The 9-11 Commission report is public today. Reportedly, it will blame neither the Clinton nor the Bush administrations for the attacks though it will criticize both for not doing more to prevent the attacks.
A sideshow is going on over the Sandy Berger investigation. Berger is the subject of an investigation for allegedly removing notes and classified papers from the National Archives while he was studying up for his testimony before the 9-11 Commission. Berger says it was by mistake.
The political football part is that though the investigation has been going on for months, it has just now been leaked to the press. The Justice Department had informed the office of the White House Counsel -- headed by Alberto R. Gonzales (of terror memo notoriety) -- of the investigation. Presto, Bush staff members knew of the investigation. No surprise there -- Right? Then it was leaked (by whom is unknown -- wink, wink).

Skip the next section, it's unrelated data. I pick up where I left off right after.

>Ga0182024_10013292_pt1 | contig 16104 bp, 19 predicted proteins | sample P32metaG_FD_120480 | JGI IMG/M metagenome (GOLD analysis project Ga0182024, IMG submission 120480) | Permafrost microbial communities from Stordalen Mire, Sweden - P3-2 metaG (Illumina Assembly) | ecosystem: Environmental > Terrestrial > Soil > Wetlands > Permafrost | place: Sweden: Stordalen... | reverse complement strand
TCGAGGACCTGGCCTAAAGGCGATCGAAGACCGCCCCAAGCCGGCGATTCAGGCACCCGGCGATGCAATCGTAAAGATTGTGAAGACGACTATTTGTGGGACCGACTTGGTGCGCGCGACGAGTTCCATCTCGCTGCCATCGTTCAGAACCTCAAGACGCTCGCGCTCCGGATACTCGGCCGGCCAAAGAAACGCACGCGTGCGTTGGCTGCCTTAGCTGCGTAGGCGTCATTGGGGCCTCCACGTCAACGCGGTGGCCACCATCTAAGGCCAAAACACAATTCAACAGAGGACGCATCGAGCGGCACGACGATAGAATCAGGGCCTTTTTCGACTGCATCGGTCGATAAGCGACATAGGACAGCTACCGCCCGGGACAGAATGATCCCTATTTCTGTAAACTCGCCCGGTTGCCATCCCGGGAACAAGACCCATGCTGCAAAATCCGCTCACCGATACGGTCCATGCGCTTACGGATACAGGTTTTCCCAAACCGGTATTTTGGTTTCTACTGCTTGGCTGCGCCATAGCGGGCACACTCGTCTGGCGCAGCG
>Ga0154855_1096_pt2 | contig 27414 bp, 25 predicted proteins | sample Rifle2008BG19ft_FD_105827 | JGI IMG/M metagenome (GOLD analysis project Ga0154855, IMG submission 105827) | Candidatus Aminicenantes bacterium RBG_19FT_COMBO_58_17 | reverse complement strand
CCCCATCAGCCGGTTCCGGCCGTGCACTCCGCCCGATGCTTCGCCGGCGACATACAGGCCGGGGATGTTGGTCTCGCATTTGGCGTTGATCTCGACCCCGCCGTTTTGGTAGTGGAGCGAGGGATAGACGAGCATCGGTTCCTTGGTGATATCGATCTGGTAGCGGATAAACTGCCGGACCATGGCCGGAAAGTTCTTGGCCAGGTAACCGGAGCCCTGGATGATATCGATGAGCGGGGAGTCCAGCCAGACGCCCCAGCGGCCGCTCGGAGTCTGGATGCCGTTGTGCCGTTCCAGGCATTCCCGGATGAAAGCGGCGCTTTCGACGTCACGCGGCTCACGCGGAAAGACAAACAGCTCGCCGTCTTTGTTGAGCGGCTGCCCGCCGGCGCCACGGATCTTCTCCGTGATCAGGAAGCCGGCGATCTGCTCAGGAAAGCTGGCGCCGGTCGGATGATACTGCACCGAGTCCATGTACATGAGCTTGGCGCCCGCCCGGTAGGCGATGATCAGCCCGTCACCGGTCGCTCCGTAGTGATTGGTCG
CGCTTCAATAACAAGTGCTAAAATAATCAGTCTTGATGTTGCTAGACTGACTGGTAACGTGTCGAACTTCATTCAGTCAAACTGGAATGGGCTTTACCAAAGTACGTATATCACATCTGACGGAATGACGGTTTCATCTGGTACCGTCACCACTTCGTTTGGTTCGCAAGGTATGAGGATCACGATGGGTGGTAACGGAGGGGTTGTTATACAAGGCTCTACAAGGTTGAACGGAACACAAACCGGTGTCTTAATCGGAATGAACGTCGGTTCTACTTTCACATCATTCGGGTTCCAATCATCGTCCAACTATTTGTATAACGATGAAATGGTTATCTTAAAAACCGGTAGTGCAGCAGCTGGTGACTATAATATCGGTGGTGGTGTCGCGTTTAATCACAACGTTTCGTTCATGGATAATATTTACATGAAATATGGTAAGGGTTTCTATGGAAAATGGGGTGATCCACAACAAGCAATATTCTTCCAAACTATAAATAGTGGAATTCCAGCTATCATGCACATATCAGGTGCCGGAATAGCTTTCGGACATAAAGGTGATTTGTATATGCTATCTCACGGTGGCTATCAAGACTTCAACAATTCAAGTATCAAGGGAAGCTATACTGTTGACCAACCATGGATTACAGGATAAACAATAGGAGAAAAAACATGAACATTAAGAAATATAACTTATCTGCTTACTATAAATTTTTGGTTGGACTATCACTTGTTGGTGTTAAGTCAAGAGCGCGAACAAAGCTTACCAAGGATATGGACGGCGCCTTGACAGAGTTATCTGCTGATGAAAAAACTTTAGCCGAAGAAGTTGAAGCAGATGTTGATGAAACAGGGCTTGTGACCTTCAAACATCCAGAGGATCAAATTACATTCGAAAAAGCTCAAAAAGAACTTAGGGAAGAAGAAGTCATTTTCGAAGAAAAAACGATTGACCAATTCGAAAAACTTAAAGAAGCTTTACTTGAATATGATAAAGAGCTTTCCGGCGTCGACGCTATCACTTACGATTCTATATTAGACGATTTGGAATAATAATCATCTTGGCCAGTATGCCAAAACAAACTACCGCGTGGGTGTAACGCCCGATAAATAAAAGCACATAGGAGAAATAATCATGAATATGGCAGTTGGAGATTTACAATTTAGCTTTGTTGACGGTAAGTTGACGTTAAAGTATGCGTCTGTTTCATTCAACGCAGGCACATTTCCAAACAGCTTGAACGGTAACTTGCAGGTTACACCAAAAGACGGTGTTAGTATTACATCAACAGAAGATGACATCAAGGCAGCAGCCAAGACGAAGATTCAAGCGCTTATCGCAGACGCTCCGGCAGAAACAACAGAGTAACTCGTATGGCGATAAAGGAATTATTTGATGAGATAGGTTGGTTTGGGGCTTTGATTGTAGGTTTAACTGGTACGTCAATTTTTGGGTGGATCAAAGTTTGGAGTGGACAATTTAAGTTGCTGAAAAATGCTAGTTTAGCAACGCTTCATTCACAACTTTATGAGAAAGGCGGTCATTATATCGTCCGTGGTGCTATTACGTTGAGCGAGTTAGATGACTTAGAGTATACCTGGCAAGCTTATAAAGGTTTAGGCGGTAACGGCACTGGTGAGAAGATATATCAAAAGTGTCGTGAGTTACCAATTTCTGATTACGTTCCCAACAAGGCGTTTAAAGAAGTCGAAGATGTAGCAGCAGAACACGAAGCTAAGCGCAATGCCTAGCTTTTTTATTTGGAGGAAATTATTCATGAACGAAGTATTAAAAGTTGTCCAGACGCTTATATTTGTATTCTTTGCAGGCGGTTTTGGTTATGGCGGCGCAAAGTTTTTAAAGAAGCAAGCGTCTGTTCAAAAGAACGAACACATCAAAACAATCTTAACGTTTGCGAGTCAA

Berger supporters allege that the Bush team leaked the information about the Berger investigation in order to distract from the 9-11 report. It did get about equal play with the report on every political program I watched on TV last night.
Republican Speaker of the House Dennis Hastert has gravely stated how an investigation to begin by a House Republican-headed committee will get to the bottom of how Berger has ruined the nation. Hastert is at least good at creating a distraction. For a interesting report on this see Talking Points Memo.com and scroll down on the page.
Hastert has blamed 9-11 on Bill Clinton while at the same time saying he doesn't want the 9-11 report to become a political football. The following is from a report by Dan Eggen and Dafna Linzer in today's Washington Post:
"Republican and Democratic lawmakers continued to spar over who is responsible for failures outlined by the commission. Hastert, while saying he did not want the report to become a 'political football,' noted Tuesday that it 'covers eight years of the Clinton administration and eight months of the Bush administration.' "